The Value In Living Out Your Values

5 min read

Rai-mon Barnes is the Founder and CEO of marketing agency Consciously™. He helps businesses grow sustainably and holistically.

We track everyone and everything in marketing. People will sign away their right to privacy without even thinking about what the tracking entails when it comes to marketing, but are less eager to give up their rights and privacy in other situations.

Some are abandoning the idea that erasing consumer privacy leads to a net benefit for businesses and consumers. Industry thought leaders like David Heinemeier Hansson, co-founder of Basecamp, are showing us what the world can look like when we value the trust our audiences give us—and offer them our own trust in return.

Hansson says, “the tech industry has been so used to capturing whatever data it could for so long that it has almost been forgotten to ask whether it should. But that question is finally being asked. And the answer is obvious: This gluttonous collection of data must stop.”

Basecamp no longer includes tracking pixels on the emails they send. While this effectively blinds the company from knowing how many people click on, read or engage with an email, Hansson views it as more important to take a step in the right direction. Basecamp also launched a privacy-focused email client that actively thwarts efforts to track users, make them automatically opt-in to things or trick them into thinking an ad is actually an important email.

As the founder and CEO of a marketing agency, I see a shift in how privacy and marketing are colliding and what that means for your business efforts and values. You can have custom experiences and better performance without taking away privacy rights.

Embracing consumer privacy as a value sends strong signals to the public, and that message can easily resonate in a way that earns trust. It also leads to positive mentions of your company in social and business circles, helping your actions build momentum for a movement that desperately needs to happen.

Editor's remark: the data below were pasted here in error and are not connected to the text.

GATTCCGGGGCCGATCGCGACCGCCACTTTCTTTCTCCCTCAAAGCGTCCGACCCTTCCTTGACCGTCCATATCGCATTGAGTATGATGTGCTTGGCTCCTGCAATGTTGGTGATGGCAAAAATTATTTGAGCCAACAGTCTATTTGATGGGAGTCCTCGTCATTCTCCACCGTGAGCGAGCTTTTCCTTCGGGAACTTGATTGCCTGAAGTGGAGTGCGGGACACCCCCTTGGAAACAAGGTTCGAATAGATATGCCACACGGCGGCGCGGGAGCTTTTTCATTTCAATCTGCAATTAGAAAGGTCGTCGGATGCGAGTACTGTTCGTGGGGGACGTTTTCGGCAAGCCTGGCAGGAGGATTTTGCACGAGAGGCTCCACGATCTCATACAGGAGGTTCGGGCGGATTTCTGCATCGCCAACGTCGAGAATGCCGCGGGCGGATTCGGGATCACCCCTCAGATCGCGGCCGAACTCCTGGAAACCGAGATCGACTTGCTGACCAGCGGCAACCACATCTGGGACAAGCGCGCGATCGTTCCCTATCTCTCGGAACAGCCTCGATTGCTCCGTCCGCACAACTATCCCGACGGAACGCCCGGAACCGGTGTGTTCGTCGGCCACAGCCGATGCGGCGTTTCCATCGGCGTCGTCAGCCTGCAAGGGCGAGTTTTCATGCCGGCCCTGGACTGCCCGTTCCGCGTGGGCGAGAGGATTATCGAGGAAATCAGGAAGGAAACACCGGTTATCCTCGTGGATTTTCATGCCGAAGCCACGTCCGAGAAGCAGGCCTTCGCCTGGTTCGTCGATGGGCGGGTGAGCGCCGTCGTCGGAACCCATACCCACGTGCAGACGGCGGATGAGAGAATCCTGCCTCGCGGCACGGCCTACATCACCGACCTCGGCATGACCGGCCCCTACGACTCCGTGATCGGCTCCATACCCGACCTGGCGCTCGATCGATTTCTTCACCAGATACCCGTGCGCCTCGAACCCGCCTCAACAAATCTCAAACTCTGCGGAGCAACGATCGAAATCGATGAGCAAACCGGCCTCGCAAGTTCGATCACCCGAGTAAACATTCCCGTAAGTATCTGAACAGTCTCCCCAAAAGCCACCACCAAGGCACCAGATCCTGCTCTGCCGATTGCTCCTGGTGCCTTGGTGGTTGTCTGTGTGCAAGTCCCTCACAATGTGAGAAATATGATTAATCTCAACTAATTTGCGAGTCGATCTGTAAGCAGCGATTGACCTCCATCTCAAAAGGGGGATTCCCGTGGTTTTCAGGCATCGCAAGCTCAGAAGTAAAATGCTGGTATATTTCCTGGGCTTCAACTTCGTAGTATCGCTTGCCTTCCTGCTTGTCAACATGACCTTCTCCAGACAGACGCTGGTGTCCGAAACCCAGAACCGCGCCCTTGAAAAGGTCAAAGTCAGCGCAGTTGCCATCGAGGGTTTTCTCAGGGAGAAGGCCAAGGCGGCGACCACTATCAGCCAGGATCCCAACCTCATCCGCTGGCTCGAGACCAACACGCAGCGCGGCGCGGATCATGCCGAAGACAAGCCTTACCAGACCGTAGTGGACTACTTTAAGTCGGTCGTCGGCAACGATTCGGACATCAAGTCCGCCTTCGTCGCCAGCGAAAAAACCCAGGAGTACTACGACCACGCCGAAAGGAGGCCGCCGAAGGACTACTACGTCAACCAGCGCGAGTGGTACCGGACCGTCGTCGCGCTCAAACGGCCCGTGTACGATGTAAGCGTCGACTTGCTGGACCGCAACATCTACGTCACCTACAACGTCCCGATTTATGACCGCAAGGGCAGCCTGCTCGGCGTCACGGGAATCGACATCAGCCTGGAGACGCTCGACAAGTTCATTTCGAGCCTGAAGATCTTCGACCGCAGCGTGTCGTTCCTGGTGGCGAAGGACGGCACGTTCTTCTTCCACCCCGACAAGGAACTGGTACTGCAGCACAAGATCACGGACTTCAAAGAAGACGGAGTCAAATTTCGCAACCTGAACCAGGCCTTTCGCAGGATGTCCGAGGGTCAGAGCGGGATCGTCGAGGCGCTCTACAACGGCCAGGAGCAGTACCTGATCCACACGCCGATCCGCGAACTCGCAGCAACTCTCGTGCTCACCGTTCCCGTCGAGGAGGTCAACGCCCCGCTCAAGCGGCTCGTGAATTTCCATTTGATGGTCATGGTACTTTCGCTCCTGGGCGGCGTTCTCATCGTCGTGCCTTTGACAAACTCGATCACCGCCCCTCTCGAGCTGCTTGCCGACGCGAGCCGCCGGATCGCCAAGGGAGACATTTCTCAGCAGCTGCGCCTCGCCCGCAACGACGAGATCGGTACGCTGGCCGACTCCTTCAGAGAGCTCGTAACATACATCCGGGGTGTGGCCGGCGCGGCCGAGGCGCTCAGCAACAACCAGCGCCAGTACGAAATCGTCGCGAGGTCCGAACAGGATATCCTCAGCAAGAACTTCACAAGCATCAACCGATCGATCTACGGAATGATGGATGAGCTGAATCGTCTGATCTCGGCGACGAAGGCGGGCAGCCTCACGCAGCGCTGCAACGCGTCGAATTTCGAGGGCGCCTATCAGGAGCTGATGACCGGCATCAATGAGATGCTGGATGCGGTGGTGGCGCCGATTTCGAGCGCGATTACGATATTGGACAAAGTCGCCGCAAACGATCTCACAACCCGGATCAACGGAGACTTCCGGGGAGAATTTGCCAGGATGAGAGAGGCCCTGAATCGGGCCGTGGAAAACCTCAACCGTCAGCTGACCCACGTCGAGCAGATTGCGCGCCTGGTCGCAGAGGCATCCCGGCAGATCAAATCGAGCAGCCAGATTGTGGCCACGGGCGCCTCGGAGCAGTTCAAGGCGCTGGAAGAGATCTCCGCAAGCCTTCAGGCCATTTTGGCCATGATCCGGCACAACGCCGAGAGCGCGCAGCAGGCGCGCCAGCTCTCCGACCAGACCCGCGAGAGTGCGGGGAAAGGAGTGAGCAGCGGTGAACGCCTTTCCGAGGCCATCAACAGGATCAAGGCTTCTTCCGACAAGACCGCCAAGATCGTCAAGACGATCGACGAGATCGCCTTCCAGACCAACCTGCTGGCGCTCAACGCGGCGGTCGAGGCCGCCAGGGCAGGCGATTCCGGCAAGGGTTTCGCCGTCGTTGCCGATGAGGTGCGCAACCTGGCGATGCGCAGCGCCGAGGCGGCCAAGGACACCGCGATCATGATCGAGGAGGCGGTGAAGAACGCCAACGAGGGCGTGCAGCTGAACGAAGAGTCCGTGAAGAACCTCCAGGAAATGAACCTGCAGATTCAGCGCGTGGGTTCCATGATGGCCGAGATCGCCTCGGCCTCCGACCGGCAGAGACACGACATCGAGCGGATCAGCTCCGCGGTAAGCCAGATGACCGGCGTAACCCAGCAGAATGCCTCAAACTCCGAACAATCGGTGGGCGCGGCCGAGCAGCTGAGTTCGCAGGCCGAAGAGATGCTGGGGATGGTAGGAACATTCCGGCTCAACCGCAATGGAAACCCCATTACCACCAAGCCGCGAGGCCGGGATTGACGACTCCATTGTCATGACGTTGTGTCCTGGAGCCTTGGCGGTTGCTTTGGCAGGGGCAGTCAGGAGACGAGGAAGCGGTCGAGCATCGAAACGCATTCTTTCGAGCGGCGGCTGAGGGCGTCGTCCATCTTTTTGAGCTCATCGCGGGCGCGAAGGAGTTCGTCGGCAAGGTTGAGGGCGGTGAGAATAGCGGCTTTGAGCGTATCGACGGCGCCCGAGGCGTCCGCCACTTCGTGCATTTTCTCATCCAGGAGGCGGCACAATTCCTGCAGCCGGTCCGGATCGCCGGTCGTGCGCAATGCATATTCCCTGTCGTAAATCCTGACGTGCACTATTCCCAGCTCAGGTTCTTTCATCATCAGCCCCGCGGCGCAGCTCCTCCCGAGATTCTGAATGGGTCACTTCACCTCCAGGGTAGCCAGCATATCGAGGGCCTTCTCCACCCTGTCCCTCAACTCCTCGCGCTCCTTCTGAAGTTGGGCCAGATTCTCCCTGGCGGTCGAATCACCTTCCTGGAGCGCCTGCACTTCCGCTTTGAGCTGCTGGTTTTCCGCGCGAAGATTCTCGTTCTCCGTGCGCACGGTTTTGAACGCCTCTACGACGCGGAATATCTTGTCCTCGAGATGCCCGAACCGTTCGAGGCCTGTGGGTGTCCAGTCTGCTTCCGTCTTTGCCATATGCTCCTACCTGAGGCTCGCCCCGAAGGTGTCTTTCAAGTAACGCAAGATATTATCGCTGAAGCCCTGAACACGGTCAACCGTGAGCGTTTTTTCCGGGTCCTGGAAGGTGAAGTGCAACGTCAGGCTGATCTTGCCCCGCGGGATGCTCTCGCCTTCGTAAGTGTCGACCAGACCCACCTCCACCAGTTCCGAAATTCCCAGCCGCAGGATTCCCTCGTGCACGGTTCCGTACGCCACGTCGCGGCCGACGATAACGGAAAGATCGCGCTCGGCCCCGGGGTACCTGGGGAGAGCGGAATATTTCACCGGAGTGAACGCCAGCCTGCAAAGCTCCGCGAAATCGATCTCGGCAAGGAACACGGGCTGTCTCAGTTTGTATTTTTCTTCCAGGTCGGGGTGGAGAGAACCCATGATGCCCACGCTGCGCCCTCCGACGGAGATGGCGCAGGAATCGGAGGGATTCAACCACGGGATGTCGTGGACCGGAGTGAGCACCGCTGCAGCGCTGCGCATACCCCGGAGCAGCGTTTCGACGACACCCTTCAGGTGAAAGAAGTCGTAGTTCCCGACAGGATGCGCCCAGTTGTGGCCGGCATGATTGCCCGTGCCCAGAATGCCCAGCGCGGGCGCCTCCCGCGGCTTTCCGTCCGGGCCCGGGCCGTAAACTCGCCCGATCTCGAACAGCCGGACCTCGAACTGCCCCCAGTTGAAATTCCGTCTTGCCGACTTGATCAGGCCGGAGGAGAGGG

Tracking Is Coming Under More Scrutiny

Attribution is a fallacy. It’s important that you know what people like when you produce a product or service; it’s not quite as important that you know exactly who liked it. It’s important you know if people are finding you because of a certain website but not exactly who is coming to you from that site.

The government has started to pay more attention to tracking. This has caused changes in marketing including the elimination of cookies. Consumers are also choosing to opt out of being tracked. Browsers are being created to keep users’ privacy secure and block third-party cookies. The question is “do people want to be tracked,” not “will they allow you to track them.”

In a 2019 survey of US internet users, 90% of respondents said they found at least one type of annoying digital advertisement. Autoplay videos, with or without sound, were the No. 1 type of annoying ad cited. However, 36.3% of respondents said they disliked ads on social media feeds targeted based on user behaviors and 34.2% said they didn’t like seeing ads for products they have browsed for but haven’t purchased.

Sending an ad directly to someone because they visited your site or even signed up for your list isn’t something most people are opting into. The intent is important. Maybe someone just wanted to learn but you’ve labeled it as decision-making content—and there’s rarely a checkbox that says “I just want to learn.”

You need to draw a distinction between gathering valuable information to find out what’s working for your company, when it works, where it’s working and how it works versus exactly who it worked on. Knowing that, in aggregate, your marketing efforts are resonating on certain channels during a particular time can be just as, if not more important, than knowing exactly who it worked on.

This is particularly true when you’re using an ecosystem approach to your marketing efforts versus an old school funnel approach. When you have relationships that deepen over time, which is the point of an ecosystem approach, valuing the privacy of those you’re in a relationship with becomes even more important.

A Pew Research survey of almost 700 business and policy leaders, tech experts, activists and researchers predicted that the future of digital marketing privacy includes, among other things, that:

  • Consumers’ privacy will be better protected online.
  • Digital privacy regulations will be created and enforced.
  • Public norms will shift toward more privacy protection online.
  • Targeted advertising will become less prevalent.

We owe it not just to our customers but to ourselves and the public at large to show our marketing peers that there can be a different world so long as we take a moment to think, reflect and actively make decisions that further the greater good by giving experiences that are meaningful and not creepy.

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